Niki McCretton, Heretic

Review in Issue 14-4 | Winter 2002

'P for prophet, Q for quench' – Fooltime-trained Niki McCretton begins with an unrevealing alphabet of dusty bible and liquid staging. With snatches of dance, liturgicalised monologue and 'fuck, fuck, fuck!' irritability she takes us through the part-desert, part-oasis of her set of religious doubts. There are conventional moments of sandy self-scarification, crunching sexuality and spirituality in the usual manner. McCretton introduces herself first as a screen, then introduces a tiny tomato plant to the unction of her bodily fluids

Clunky chunks of theology and science – ‘that Flood was just bad weather' – ironically and unproductively rub up against each other while McCretton works in between them. With sacraments in specimen bags this is transgressive stuff, but it, thankfully and exceptionally, moves beyond that into an un-ironical de-attitudinised sublimeness. A territory somewhere between doubt, faith and disbelief – somewhere adjacent to the religion-less Christianity of Dietrich Bonhoeffer – but there isn't really a name that wouldn't misrepresent.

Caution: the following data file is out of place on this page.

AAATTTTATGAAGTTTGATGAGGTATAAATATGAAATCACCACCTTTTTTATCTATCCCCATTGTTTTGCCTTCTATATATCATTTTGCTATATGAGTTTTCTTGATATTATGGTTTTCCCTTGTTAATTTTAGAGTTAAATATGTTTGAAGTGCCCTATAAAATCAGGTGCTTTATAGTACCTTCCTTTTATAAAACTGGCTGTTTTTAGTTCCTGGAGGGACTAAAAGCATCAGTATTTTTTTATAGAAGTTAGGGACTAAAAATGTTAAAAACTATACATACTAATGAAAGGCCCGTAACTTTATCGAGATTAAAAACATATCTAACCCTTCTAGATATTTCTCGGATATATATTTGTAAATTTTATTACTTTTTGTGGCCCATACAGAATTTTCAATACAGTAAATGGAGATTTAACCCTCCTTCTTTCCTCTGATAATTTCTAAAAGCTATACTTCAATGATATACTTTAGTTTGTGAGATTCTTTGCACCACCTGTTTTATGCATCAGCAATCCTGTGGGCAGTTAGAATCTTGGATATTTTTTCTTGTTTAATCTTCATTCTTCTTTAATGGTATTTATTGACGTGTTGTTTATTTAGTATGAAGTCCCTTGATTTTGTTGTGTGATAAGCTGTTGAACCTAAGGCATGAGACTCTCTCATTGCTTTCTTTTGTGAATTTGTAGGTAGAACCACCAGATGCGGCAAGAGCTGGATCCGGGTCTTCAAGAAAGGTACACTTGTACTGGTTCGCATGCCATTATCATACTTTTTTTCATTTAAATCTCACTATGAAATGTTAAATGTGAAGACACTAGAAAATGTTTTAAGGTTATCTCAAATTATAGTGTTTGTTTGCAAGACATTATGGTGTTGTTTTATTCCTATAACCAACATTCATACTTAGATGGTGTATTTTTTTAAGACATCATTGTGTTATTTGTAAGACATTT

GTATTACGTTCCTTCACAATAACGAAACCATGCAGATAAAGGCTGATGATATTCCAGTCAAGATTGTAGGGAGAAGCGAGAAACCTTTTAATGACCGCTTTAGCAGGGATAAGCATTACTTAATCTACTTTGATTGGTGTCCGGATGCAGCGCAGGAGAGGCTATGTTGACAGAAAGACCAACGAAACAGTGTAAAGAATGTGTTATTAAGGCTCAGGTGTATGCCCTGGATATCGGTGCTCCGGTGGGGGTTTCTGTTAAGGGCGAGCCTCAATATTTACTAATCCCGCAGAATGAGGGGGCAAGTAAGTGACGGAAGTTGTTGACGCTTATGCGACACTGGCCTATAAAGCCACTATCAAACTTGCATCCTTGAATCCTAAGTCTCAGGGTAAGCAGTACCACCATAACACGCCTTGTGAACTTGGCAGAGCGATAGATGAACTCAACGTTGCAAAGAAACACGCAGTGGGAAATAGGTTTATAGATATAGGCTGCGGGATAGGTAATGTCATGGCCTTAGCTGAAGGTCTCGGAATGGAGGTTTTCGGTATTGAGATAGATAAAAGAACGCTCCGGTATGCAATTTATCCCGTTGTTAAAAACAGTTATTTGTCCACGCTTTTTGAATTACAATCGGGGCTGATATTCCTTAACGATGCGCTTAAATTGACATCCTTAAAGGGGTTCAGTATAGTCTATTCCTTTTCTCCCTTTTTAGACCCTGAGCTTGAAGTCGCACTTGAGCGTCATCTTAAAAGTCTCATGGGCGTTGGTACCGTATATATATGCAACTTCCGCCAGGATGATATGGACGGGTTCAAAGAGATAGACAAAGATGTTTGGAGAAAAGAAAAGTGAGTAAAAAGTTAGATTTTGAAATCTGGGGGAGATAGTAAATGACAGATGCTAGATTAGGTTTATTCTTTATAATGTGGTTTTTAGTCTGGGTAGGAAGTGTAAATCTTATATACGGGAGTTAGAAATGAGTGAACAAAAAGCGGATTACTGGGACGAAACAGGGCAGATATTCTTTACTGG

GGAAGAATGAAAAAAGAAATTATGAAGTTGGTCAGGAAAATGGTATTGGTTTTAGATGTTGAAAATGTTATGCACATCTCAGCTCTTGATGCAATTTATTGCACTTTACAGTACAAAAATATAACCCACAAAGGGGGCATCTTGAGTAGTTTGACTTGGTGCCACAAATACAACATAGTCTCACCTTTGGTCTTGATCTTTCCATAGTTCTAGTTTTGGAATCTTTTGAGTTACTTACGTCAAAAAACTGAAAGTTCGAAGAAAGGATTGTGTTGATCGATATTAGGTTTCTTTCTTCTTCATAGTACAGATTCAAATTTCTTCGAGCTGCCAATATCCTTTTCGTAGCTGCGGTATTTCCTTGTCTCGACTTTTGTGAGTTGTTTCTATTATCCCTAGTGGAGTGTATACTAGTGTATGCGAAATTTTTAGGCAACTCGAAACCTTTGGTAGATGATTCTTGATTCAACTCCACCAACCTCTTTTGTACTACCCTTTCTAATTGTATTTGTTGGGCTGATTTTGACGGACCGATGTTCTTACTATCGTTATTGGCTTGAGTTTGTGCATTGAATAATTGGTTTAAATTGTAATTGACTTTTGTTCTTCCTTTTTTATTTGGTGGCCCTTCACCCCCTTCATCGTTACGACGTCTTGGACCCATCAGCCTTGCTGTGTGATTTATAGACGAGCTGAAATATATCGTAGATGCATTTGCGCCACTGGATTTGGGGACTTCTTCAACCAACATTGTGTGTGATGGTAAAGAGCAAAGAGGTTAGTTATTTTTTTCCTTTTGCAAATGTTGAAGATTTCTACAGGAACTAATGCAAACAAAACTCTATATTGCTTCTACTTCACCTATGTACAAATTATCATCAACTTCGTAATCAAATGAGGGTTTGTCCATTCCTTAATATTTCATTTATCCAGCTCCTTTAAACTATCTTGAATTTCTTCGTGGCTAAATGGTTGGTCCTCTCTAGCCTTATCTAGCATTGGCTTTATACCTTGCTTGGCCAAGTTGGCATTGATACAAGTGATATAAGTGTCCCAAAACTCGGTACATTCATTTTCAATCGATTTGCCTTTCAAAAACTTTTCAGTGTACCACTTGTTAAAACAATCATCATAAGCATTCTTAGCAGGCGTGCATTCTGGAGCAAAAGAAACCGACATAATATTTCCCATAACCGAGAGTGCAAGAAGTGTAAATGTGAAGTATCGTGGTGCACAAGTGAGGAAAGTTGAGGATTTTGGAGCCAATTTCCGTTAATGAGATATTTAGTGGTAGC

When her apotheosis comes it is in a personal mass-bread from the plastic piqued with her own sweat (‘Quiet Days In Clichy'), blood from the meat of a piss tomato (Andre Serrano) – it is cool and messy, reference-full but representationless, sacred symbols floating free from their meanings.

This is an honest, ascetic, pervy and sulky personal struggle with an aspiritual world – weeping and winking at us from its altar/kitchen top, casually inflecting its sceptical commandments ('The Ten Suggestions’). She turns the humiliation of the street evangelical, furiously proselytising an audience of bottles, into an accessible meeting with God/astronaut, the heavy breathing apex of rationality and earth a heaven far away. Wonderful.

Presenting Artists
Presenting Venue
Date Seen
  1. Oct 2002

This article in the magazine

Issue 14-4
p. 27